Jay Beeler

The 2007 movie “The Bucket List,” starring Jack Nichelson and Morgan Freeman, served as my motivation to visit Italy. Thanks to some international clients in the 1980s and 1990s, I’ve enjoyed numerous trips to major world destinations – but not this Southern Europe nation-state.

The Beelers West (son Jeff and daughter Mindy) and the Beelers East (sister Margie, niece Susan and great-niece Becca) wanted to participate in my octogenarian excursion, so off to Rome we flew on ITA Airways 12 days ago.

We stayed in the downtown Fellini Hotel, which must be the Italian way of spelling “tiny.” The elevator accommodated two tightly squeezed passengers or only one person and a piece of luggage. The beds were two singles within inches of each other and the clothing storage was sufficient for two nudists. This was in stark contrast to the 5-star hotels I’ve enjoyed in years past.

With a population of 4.4 million, many of the cobblestone streets in central Rome are the same. They are about 12 feet wide with one way traffic, hordes of people, bikes, scooters, tiny cars and tiny trucks competing with one another, constantly cautioning others with their horns. Every 15 minutes or so a couple of police cars would speed by and contribute to the madness with ear-piercing, HE-HAW sirens.

We visited the Sistine Chapel (Michaelangelo was a very good ceiling painter), the Trevi Fountain and a few of the many attractions the city has to offer. A couple of golf carts whisked us within inches of the craziest drivers on earth to provide an overview of Rome, even though a horse-drawn carriage was in the initial planning.

And they have fantastic food – lots of it with gobs of wine to wash it down – but no linguini with clam sauce on the menus that I saw.


The second half of the trip took us to the laid-back town of Orvieto, about 75 minutes north of the big city with bigger rooms and elevators. Perched on a rock cliff, it has a population of 20,468. The Grand Italia Hotel even has a lobby with much more seating than the Fellini Hotel’s two chairs.

And they have more fantastic food and wine, but no linguini.

Orvieto’s cobblestone streets were wide enough to have a large, Saturday farmers market with food, clothing and lots of other stuff that we did not need to bring home. Late Sunday afternoon, in that same town square area, we were treated to music played by a half dozen local high school bands with colorful flags being skillfully tossed in the air. Apparently, they do this once per year and we lucked out by being there at that special time.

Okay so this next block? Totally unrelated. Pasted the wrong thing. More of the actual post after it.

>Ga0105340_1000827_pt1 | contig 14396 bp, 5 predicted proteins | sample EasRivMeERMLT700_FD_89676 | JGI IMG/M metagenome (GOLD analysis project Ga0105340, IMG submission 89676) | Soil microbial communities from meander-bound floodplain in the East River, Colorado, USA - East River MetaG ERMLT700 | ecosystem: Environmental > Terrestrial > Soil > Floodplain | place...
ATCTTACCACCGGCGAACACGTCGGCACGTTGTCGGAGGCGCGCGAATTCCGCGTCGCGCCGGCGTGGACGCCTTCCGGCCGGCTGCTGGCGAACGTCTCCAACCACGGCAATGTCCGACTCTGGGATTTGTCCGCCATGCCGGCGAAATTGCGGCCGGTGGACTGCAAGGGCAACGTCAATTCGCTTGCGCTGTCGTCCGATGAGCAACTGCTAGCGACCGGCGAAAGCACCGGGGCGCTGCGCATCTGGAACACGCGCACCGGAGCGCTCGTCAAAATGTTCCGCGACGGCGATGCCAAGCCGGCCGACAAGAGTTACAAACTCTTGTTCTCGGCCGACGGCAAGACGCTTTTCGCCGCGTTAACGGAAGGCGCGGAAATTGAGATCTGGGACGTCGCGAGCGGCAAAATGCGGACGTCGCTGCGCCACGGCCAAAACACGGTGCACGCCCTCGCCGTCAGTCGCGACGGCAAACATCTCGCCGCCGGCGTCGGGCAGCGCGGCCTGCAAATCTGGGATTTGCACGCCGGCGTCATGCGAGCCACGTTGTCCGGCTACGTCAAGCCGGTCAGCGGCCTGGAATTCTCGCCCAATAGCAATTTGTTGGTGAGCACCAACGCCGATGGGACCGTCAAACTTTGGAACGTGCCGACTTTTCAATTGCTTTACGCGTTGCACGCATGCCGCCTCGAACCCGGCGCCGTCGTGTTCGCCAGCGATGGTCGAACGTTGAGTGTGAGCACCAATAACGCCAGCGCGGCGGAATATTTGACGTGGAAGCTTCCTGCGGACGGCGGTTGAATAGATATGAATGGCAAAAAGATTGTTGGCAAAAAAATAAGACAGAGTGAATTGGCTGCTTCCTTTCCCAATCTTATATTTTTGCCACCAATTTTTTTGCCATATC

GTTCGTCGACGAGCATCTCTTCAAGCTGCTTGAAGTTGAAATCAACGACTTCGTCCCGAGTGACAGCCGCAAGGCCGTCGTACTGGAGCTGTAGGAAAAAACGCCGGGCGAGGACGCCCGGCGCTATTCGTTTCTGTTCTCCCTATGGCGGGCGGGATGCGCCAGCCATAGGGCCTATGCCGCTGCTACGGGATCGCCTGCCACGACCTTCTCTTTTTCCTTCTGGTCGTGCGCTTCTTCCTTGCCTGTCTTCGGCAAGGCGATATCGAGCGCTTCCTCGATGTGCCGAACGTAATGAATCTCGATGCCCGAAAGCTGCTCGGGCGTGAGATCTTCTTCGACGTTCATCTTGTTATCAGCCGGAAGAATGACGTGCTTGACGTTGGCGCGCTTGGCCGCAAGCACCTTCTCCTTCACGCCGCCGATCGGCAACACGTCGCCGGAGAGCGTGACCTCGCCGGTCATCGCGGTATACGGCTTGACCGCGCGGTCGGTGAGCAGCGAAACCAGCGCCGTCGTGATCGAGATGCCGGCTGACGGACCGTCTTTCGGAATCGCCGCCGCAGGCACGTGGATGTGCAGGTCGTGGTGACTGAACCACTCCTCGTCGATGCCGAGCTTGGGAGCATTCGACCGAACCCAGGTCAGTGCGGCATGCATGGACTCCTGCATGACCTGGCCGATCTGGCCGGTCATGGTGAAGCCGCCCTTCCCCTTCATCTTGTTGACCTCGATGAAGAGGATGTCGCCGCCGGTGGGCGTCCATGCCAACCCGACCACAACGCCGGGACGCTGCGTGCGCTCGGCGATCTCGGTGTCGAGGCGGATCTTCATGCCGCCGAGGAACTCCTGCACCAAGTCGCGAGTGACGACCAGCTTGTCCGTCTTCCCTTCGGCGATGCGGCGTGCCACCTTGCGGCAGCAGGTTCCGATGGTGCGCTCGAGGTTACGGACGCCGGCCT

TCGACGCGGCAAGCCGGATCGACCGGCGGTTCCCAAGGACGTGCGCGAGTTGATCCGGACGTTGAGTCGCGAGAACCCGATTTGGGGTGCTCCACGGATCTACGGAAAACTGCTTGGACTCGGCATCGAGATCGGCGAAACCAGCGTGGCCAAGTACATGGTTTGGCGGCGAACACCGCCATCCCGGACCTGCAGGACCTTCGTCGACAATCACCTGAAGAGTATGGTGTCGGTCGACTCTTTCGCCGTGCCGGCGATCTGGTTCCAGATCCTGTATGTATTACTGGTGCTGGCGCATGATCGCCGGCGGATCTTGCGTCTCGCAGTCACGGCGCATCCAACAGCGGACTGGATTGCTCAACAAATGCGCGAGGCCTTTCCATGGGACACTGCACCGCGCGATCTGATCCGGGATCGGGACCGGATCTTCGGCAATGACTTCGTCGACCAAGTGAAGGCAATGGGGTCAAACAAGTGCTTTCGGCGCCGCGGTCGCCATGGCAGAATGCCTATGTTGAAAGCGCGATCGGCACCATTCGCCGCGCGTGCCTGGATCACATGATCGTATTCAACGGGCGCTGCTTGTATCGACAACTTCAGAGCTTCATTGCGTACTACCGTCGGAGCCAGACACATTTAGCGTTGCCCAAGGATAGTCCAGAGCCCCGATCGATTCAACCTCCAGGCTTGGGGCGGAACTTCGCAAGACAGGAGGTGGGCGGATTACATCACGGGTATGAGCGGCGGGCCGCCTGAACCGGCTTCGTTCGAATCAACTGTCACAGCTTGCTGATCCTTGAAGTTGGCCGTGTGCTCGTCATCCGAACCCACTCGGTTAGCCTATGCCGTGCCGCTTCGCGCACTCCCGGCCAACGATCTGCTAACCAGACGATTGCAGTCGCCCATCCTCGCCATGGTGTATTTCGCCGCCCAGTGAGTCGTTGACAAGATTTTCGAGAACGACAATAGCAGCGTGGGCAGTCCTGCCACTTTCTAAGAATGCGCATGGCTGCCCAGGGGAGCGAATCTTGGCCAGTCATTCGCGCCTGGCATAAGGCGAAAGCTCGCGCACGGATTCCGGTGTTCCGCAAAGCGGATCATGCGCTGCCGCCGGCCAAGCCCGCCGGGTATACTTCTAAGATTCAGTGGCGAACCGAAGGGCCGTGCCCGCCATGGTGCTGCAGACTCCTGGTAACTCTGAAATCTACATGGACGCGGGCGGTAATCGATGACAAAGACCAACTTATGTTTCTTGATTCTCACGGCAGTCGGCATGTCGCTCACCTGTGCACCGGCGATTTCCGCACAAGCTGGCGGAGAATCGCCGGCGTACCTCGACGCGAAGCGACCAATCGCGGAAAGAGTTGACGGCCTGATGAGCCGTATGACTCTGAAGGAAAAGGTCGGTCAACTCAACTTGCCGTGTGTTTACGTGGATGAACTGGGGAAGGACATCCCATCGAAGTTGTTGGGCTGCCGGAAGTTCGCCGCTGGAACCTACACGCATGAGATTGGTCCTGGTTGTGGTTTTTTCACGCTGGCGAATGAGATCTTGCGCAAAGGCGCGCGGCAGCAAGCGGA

We enjoyed wine-tasting sessions with food at two nearby wineries. This is one way you can share Italy with your friends and neighbors at Christmas time.


Thanks to a torn meniscus in my right knee in mid-May, Italy’s numerous stairs and uneven streets were a challenge, despite physical therapy and injections to make things better during the summer months. Drugs, a cane and an occasional airport wheelchair ride made long walks tolerable.

Italy gets an “F” for being ADA compliant – mostly in the areas dating back to the Medieval Period. Handicapped parking, ramps and wheelchair accessibility do not exist, based on the places we visited. Only the Sistine Chapel in Rome offered provisions for those with disabilities.

The highlight of our trip was a Saturday evening visit to La Chiave dei Sapori in Giove Terni, a restaurant owned by our North Carolina-based travel agent. Daughter Mindy arranged for a young, female Italian opera star to serenade us toward the end of our meal, followed by a much-appreciated rendition of “Happy Birthday to You.” Indeed, it was very happy, with many fond memories not soon forgotten.

This was another vacation that reminded me that “There’s no place like home.” Despite its uniqueness, Italy does not offer the wide variety of amenities we enjoy in Long Beach. Simple things like zero sugar Coffee-Mate to use in the morning cup of coffee and multiple menu items (with English translations) go a long way toward appreciating what we have every day.


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